Rating: 1/5 Brain Cells
When an acclaimed filmmaker announces a new project, viewers anticipate a film that lives up to the director’s previous efforts. Unfortunately, director Duncan Jones’ Netflix-exclusive passion project “Mute” is a lifeless, blatantly sexist and utterly generic rip-off of Ridley Scott’s “Blade Runner.”
“Mute” takes place in a futuristic version of Berlin, where flying automobiles roar through a grimy, neon-lit cityscape. Leo, played by Alexander Skarsgård, is a mute bartender who works in an adult entertainment lounge with his girlfriend Naadirah, played by Seyneb Saleh. Their love is passionate, but Naadirah keeps secrets from Leo. When Naadirah goes missing, Leo embarks on a journey through Berlin’s criminal underbelly to find her. He eventually encounters eccentric black market surgeons Cactus Bill and Duck, played by Paul Rudd and Justin Theroux, respectively.
With the near-endless stream of cyberpunk movies releasing in theaters nowadays, it’s to be expected that one of them will turn out to be pretentious garbage. “Mute” is a prime example of this, paling in comparison to films such as 2017’s “Blade Runner 2049.”
What made “Blade Runner 2049” an all-out masterpiece was its combination of philosophical themes and atmospheric worldbuilding. Jones’ “Mute” fails to recapture any of what made “2049” brilliant.
Almost every sequence in “Mute” contains something that defies logic. From the beginning of the film, in which Leo’s Amish family poses for a photograph, viewers know they’re about to watch a film that doesn’t hold up to scrutiny. Characters make seemingly random decisions and come to improbable revelations, red herrings abound, and side characters that serve little to no purpose are introduced.
“Mute” seems like a film envisioned through the eyes of a perverted teenager. Characters and subplots are introduced which serve only to depict some fetishistic, repulsive desire, like intercourse with robots and pedophilia.
Viewers can’t even become emotionally attached to Leo, the main character. While Skarsgård obviously cares about the film, his performance eventually devolves into awkward stares at other characters, often with teary eyes.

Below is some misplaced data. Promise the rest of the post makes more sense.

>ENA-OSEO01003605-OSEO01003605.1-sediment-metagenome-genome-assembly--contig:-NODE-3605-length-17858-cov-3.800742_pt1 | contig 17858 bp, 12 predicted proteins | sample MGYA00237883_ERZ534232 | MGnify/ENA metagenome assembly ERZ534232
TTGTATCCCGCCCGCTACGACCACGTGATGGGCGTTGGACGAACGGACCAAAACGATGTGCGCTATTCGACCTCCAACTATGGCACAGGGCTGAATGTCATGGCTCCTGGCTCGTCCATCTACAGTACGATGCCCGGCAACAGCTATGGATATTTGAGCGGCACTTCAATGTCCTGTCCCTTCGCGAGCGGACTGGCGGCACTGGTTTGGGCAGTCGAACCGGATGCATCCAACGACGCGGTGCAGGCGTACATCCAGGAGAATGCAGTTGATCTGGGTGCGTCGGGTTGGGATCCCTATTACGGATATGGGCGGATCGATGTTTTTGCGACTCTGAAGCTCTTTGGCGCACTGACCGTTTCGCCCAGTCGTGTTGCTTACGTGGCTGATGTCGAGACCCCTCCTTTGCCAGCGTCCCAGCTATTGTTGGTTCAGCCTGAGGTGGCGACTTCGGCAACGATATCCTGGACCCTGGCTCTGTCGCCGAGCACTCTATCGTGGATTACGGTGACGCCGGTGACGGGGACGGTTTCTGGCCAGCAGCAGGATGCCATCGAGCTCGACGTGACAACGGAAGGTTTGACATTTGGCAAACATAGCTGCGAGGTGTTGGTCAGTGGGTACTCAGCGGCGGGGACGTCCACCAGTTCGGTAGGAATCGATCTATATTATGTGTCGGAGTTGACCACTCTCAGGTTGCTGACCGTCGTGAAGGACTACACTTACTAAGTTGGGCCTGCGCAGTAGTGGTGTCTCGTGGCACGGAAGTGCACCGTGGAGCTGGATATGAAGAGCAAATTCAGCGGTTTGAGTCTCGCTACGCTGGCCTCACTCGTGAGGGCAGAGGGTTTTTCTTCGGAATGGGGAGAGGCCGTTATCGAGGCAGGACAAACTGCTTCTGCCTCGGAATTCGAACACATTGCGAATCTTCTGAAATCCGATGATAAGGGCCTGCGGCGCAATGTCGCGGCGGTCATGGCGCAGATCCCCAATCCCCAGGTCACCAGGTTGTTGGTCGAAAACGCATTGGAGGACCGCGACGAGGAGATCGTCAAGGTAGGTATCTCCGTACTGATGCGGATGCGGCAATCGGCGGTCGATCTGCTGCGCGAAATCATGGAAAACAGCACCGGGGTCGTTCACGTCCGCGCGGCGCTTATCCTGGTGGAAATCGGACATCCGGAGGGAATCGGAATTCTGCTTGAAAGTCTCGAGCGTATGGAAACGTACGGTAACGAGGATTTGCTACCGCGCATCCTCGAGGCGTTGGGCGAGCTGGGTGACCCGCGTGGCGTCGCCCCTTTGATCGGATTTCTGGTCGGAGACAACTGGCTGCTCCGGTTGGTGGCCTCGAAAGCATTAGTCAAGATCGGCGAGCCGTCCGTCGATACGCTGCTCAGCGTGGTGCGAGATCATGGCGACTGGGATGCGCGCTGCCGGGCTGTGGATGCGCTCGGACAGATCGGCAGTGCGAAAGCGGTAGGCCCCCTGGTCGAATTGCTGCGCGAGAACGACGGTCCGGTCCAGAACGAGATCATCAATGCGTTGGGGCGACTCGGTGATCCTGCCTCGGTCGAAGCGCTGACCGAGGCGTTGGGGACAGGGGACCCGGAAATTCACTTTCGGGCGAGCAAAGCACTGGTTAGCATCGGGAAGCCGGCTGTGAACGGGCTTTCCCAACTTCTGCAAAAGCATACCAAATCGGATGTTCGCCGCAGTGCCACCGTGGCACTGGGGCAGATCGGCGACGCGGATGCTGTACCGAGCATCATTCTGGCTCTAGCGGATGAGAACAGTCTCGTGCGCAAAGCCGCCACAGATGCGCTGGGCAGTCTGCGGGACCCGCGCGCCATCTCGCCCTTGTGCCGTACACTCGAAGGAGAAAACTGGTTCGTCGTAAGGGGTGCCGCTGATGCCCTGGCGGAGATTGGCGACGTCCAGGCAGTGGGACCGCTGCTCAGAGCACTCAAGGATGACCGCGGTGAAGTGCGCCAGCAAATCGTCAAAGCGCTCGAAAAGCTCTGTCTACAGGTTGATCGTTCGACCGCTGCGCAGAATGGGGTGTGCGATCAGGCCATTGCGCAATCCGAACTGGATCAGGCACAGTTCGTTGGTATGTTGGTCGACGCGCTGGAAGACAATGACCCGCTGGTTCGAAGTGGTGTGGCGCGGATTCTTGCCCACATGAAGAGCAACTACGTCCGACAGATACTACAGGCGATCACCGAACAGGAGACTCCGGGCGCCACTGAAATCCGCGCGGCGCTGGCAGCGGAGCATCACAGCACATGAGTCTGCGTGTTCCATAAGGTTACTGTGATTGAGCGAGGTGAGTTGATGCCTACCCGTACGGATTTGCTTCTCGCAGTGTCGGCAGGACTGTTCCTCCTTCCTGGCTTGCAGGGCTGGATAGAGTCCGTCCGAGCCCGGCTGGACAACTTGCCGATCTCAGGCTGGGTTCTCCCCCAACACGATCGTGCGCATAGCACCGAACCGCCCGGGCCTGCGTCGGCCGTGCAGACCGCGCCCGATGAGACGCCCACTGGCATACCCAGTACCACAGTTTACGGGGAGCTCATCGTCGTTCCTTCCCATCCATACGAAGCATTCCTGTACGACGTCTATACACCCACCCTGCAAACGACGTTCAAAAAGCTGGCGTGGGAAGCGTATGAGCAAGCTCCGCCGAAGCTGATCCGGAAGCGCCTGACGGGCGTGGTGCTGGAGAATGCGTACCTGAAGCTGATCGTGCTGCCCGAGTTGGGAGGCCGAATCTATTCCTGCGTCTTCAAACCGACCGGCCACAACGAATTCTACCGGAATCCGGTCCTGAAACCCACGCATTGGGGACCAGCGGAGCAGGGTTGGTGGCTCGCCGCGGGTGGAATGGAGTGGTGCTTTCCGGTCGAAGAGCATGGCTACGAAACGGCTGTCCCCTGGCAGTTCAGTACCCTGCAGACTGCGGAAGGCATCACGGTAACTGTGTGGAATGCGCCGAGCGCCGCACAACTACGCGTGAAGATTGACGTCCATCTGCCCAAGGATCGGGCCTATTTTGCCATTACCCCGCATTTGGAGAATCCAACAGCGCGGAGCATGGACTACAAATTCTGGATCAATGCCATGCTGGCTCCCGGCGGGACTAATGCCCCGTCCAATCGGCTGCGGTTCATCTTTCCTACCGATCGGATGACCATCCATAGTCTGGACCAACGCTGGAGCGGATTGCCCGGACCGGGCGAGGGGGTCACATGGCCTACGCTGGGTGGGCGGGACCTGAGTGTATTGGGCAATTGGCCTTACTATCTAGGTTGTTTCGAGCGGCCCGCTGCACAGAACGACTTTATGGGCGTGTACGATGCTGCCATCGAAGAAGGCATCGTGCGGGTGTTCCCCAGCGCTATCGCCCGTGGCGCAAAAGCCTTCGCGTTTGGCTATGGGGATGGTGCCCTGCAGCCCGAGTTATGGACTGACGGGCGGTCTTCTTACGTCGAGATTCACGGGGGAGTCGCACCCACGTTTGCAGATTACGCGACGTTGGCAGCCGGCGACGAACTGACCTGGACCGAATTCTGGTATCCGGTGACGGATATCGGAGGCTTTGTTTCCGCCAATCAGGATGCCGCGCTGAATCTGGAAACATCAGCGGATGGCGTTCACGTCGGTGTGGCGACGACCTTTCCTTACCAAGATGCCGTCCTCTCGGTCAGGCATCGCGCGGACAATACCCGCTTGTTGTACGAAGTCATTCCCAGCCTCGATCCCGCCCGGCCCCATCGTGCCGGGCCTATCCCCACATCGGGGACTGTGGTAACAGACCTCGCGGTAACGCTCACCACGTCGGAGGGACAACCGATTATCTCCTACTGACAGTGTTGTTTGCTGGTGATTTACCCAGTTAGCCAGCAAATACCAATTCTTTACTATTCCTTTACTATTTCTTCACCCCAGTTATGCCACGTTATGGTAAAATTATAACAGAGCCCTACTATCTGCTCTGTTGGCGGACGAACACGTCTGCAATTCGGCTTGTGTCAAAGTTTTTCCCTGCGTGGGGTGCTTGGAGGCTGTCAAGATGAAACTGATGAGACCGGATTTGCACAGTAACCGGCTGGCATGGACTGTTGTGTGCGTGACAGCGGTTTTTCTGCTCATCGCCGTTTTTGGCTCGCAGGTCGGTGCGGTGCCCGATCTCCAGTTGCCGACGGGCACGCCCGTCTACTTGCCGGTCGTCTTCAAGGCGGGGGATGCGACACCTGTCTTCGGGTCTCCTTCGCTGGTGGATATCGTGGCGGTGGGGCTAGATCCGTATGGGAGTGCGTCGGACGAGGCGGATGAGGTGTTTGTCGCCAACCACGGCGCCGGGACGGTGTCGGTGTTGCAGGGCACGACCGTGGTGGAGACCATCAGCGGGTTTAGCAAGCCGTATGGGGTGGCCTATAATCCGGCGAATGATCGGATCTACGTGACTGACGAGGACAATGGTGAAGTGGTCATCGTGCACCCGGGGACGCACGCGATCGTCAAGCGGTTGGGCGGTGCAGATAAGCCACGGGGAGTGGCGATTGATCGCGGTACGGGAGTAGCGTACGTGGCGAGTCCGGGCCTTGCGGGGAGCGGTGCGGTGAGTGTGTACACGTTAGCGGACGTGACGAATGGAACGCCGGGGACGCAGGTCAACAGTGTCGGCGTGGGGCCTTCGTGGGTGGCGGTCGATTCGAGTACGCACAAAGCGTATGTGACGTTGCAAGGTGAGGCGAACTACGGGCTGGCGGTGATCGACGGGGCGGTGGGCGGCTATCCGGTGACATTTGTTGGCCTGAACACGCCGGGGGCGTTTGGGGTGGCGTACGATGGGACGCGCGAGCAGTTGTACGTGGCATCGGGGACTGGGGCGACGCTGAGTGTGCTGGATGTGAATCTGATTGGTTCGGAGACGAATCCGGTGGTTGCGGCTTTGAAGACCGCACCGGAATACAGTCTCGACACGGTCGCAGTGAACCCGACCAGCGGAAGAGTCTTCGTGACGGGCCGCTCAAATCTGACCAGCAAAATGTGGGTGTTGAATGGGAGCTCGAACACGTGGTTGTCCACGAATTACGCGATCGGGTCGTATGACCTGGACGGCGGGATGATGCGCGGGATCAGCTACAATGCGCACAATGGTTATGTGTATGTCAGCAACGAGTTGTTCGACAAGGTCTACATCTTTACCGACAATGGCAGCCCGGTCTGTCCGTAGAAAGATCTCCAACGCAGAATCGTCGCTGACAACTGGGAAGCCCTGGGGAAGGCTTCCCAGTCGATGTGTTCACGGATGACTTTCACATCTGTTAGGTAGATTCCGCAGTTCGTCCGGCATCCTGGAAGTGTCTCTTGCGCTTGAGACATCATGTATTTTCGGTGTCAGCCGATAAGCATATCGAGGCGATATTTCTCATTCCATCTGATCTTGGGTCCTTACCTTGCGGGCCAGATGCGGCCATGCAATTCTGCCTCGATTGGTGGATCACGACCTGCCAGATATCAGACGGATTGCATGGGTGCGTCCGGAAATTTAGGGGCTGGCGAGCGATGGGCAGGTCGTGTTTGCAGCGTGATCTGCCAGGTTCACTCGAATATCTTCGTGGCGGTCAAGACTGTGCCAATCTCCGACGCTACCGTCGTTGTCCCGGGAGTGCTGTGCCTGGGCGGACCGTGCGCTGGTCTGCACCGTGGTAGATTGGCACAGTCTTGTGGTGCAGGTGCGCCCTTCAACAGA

Unlike Guillermo del Toro’s “The Shape of Water,” which utilized its mute protagonist to portray emotionally resonant themes of isolation and alienation, “Mute” fails to use this concept to flesh out Leo’s character or build viewers’ emotional attachment to him. Although, viewers might be entertained solely through the unintentionally humorous nature of Skarsgård’s performance.
The film’s dialogue lacks any trace of subtlety, often force-feeding viewers exposition and characters’ motivations.
Cactus proves the most compelling character, but he seems to be in a different movie altogether. If “Mute” were directed by Quentin Tarantino, Cactus might have been an appropriate antagonist. His toxic, cynical demeanor is entertaining in a sort of guilty pleasure kind of way. In this film, though, his darkly humorous dialogue seems completely out of place with the overbearingly morose proceedings.
The only thing “Mute” has going for it is its depiction of futuristic Berlin. Even so, the cyberpunk setting seems a near-exact replicant — see what I did there — of Ridley Scott’s dystopian vision in the “Blade Runner” films.
When there are so many science-fiction offerings available for viewers to stream, there’s no excuse not to watch Jones’ 2009 masterpiece “Moon,” or either one of the “Blade Runner” films instead. Viewers deserve better than “Mute,” a painfully disappointing film from a once-great filmmaker.